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Working at the Vend

Tags: retail, ai

a sci-fi story about the artificial intellegence administration of a convenience store

Robbie punched the button for a bottle of orange juice with his right ring finger, a checking account, and tapped his watch. The watch blinked red and flashed ISF. He did it again and again with the same result. I can’t believe I’m out of cred. He pulled his screen from his backpack and opened the work page for the vend store he was in. “Dust mop floor,” was the task at the top of the list. He tapped it. The screen lets him know where to lock up his bag, and where the dust mop was, and where to sweep. Robbie shrugged and headed for the broom closet. The meter on his watch switched to show 0.2 credits per minute (CPM) as he walked to the broom closet, and increased to 0.8 cpm as he grabbed the broom and began the task.

As Robbie pushed the dust mop, he noticed a girl at the question desk. She was listening to an elderly woman complaining about not being able to buy lottery on red credit. The girl sent explanation links to the woman’s screen. “But this doesn’t tell me anything. I’ve always bought lottery on red credit. It’s not fair that my account is being charged right now for loitering and disruption just because this stupid vend store won’t let me buy lotto. I’ve always bought lotto or red cred here.” The older woman was saying in higher and higher pitched tones. The young question clerk said, “I’m sorry you are upset.” And tried to calm the older woman. Robbie was fascinated with the clerk. He finished dust mopping the floor, forgot about the orange juice, and looked at his screen for something else to do. His nervousness wouldn’t let him talk to her, but her allure wouldn’t let him leave.

“Carry 15kg box from safe room to coin vend.” When Robbie showed up in the safe room, a frail old woman was waiting for him. “I’ve never seen you before? I’m surprised ai let you carry coins, that’s a high trust task,” she said.

Robbie winked and said, “Ai knows I’m a good boy.” His watch flashed a warning about lifting with your knees and not your back, and he did. Back pain was not his thing. His watch displayed 3cpm as he followed the woman into the narrow corridor where the precious game tokens were vended. The elderly woman pulled a box knife out of her loose floral overalls and cut the box open. She picked up a small bag of coins, put them under a magnifying light and began sorting the individual coins into a vend slot. Robbie watched in fascination. He reached for one of the coins, and his watch beeped and flashed a red 1 cpm, and he immediately dropped the coin back in the box.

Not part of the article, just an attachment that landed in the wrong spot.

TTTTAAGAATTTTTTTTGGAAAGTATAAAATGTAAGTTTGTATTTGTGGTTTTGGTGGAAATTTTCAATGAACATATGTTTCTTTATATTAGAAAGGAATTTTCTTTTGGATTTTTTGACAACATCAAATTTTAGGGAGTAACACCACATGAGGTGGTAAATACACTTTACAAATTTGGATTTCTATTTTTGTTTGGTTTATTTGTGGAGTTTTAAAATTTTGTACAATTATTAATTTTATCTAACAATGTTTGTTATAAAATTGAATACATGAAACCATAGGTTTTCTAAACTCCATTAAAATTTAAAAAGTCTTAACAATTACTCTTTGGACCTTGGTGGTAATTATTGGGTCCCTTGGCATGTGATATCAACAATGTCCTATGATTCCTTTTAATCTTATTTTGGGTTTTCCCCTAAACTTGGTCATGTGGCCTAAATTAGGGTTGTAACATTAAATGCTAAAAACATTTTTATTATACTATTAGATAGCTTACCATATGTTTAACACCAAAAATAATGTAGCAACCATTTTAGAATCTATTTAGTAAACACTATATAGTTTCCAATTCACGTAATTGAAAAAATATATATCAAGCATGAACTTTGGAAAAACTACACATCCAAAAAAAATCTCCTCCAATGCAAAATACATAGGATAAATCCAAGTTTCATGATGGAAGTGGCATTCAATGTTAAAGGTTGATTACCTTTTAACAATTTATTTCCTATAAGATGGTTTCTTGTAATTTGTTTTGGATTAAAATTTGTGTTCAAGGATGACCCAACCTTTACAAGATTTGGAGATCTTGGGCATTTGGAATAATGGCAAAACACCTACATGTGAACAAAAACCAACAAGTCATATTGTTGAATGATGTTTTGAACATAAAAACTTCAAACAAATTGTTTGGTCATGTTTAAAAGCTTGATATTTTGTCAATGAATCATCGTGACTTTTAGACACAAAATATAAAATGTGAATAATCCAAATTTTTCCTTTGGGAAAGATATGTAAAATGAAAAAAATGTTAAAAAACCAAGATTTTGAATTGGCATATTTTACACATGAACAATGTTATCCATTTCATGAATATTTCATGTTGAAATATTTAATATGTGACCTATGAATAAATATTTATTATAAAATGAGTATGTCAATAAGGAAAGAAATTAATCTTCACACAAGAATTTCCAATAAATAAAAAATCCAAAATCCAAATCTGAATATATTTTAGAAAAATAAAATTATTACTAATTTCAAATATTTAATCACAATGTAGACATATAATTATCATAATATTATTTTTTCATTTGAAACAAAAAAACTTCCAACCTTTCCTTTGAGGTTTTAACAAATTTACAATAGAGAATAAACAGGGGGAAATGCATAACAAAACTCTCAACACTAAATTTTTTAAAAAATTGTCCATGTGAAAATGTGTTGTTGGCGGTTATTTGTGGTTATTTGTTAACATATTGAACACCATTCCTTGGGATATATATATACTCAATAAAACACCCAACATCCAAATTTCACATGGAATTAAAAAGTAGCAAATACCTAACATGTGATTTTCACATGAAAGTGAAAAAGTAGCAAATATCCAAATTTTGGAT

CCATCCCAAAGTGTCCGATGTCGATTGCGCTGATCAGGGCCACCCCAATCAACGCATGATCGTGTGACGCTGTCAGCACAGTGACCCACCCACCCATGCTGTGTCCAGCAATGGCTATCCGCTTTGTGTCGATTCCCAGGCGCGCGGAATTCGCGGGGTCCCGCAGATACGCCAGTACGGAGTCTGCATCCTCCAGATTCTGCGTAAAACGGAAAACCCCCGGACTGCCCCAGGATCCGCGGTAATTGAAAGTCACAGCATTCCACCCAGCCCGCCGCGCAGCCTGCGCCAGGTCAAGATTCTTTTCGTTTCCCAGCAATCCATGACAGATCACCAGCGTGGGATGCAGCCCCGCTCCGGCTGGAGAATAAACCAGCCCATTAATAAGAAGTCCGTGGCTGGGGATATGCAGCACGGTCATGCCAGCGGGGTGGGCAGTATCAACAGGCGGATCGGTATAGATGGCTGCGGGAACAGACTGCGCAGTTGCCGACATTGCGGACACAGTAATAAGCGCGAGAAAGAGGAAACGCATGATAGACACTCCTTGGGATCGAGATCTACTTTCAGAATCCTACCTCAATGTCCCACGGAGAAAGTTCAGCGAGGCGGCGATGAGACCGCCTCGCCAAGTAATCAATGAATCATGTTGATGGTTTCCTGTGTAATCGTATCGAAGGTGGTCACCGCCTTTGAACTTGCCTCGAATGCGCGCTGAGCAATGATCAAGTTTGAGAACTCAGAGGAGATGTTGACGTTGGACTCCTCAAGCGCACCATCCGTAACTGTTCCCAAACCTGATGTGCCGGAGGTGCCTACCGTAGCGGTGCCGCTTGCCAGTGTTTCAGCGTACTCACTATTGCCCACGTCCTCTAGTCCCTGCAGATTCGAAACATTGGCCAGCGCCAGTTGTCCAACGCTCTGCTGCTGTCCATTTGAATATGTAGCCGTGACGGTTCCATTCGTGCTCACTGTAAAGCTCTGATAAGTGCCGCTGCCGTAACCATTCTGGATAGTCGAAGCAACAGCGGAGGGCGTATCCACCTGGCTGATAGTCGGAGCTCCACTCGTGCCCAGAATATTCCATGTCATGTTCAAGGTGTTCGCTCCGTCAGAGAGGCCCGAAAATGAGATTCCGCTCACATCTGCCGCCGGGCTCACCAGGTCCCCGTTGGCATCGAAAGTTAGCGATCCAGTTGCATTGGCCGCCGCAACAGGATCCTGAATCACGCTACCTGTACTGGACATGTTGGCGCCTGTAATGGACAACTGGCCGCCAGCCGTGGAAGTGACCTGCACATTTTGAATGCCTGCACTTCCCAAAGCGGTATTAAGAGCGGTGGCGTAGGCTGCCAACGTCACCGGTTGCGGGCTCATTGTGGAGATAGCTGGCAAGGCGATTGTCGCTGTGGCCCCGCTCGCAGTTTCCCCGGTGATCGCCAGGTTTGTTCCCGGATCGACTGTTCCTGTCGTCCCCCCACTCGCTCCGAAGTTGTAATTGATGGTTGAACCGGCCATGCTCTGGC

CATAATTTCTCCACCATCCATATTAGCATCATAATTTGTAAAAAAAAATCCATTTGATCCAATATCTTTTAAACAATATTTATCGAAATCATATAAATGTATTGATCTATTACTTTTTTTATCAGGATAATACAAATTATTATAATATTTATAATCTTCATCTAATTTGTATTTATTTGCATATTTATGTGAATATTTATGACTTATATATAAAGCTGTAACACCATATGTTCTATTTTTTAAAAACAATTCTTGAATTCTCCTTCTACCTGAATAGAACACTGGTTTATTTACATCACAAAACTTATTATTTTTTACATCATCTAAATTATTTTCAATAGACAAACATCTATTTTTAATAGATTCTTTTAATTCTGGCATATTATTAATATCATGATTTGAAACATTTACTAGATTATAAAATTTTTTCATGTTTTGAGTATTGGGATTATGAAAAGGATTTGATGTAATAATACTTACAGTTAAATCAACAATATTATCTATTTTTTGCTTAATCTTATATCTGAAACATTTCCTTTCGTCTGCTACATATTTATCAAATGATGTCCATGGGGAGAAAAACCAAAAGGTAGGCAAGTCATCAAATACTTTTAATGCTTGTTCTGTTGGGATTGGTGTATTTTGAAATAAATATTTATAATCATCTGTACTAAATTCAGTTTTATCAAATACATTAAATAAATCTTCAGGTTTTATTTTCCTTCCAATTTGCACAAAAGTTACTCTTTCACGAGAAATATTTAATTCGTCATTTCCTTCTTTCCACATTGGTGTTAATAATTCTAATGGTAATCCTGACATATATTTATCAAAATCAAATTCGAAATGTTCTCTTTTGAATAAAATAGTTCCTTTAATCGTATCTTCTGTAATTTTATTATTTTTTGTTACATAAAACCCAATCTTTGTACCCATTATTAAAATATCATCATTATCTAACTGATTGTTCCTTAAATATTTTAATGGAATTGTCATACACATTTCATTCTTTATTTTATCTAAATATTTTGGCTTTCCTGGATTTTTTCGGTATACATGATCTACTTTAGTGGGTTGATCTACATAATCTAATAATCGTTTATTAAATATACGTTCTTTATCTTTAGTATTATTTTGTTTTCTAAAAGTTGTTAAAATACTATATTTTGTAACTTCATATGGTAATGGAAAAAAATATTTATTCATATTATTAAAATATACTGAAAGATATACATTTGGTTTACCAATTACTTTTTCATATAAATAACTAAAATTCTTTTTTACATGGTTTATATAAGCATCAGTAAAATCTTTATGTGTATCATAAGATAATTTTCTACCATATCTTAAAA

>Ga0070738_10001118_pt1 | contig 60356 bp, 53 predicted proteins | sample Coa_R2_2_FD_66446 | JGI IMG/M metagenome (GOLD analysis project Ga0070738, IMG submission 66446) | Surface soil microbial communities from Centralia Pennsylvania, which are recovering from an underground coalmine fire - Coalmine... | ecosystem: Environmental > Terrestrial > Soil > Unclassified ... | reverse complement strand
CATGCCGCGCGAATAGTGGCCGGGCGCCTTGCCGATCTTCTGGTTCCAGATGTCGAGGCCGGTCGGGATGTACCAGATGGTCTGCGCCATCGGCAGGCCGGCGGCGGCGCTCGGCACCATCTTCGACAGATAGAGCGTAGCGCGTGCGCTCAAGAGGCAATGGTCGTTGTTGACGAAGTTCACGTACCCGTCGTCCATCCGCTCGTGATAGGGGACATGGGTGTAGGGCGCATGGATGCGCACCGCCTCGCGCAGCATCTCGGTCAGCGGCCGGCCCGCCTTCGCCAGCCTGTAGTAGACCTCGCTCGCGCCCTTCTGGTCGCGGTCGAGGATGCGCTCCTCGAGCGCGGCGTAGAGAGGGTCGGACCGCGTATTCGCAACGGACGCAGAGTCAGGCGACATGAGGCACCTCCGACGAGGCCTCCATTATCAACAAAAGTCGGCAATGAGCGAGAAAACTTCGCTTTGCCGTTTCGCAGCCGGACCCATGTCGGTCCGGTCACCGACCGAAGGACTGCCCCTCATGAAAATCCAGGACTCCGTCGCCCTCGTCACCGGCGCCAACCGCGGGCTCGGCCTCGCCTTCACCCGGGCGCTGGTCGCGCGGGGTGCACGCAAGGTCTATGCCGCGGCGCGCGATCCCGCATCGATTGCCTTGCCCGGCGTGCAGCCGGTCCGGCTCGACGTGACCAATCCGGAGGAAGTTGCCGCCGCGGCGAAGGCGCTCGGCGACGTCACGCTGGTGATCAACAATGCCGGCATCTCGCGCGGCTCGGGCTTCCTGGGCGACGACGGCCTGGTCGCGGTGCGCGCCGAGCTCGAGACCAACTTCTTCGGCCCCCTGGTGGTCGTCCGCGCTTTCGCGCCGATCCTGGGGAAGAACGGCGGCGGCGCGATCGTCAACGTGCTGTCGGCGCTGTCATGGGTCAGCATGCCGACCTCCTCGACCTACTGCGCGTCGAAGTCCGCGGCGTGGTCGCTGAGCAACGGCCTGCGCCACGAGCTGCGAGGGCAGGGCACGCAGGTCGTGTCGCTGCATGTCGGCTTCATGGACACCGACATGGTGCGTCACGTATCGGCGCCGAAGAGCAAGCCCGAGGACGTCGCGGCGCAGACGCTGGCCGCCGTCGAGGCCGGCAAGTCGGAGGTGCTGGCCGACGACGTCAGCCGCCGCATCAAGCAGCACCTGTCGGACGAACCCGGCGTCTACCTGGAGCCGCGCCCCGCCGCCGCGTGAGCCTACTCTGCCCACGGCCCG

He reached into his pocket to check his screen for another task, but none were available. Discouraged, he went to leave. He looked over at the question clerk, and she was looking at him. She smiled. He smiled. He was standing at her desk, trying to think of a question to ask.

“You’re new here,” she said.

“Yep, I came in for a bottle of OJ this morning and never left, that reminds me,” he said as he walked over to the juice vending section of the store and pushed the liter OJ bottle button with his pinkie, a savings account, and pressed his watch. His watch blinked -20 credits. He opened the bottle and walked back to the question desk.

“Why didn’t you just use red cred to buy it?” she asked.

“That’s a slippery slope. I don’t do debt,” he said.

“Wow. Everyone’s in debt, aren’t they?” she said.

“Nah. It’s easy enough to pay as you go. There’s usually a floor that needs mopping, garbage to dump.”

“Wow. It would be nice to be debt free, not have to work all the time. Oh umm, speaking of, my watch is running backward. Unless you have a question . . .” she looked nervously around.

“Actually, I do. How do I get more tasks around here?” he said.

“You probably need to get certified to service machines, take a few classes. They’re easy. Here, I’ll send the class list to your screen,” she said.

“Thanks. I wouldn’t mind sticking around and knocking out a few more tasks,” he said.

“You can watch the tutorials in the break room if you like.” She pointed through a door in the back.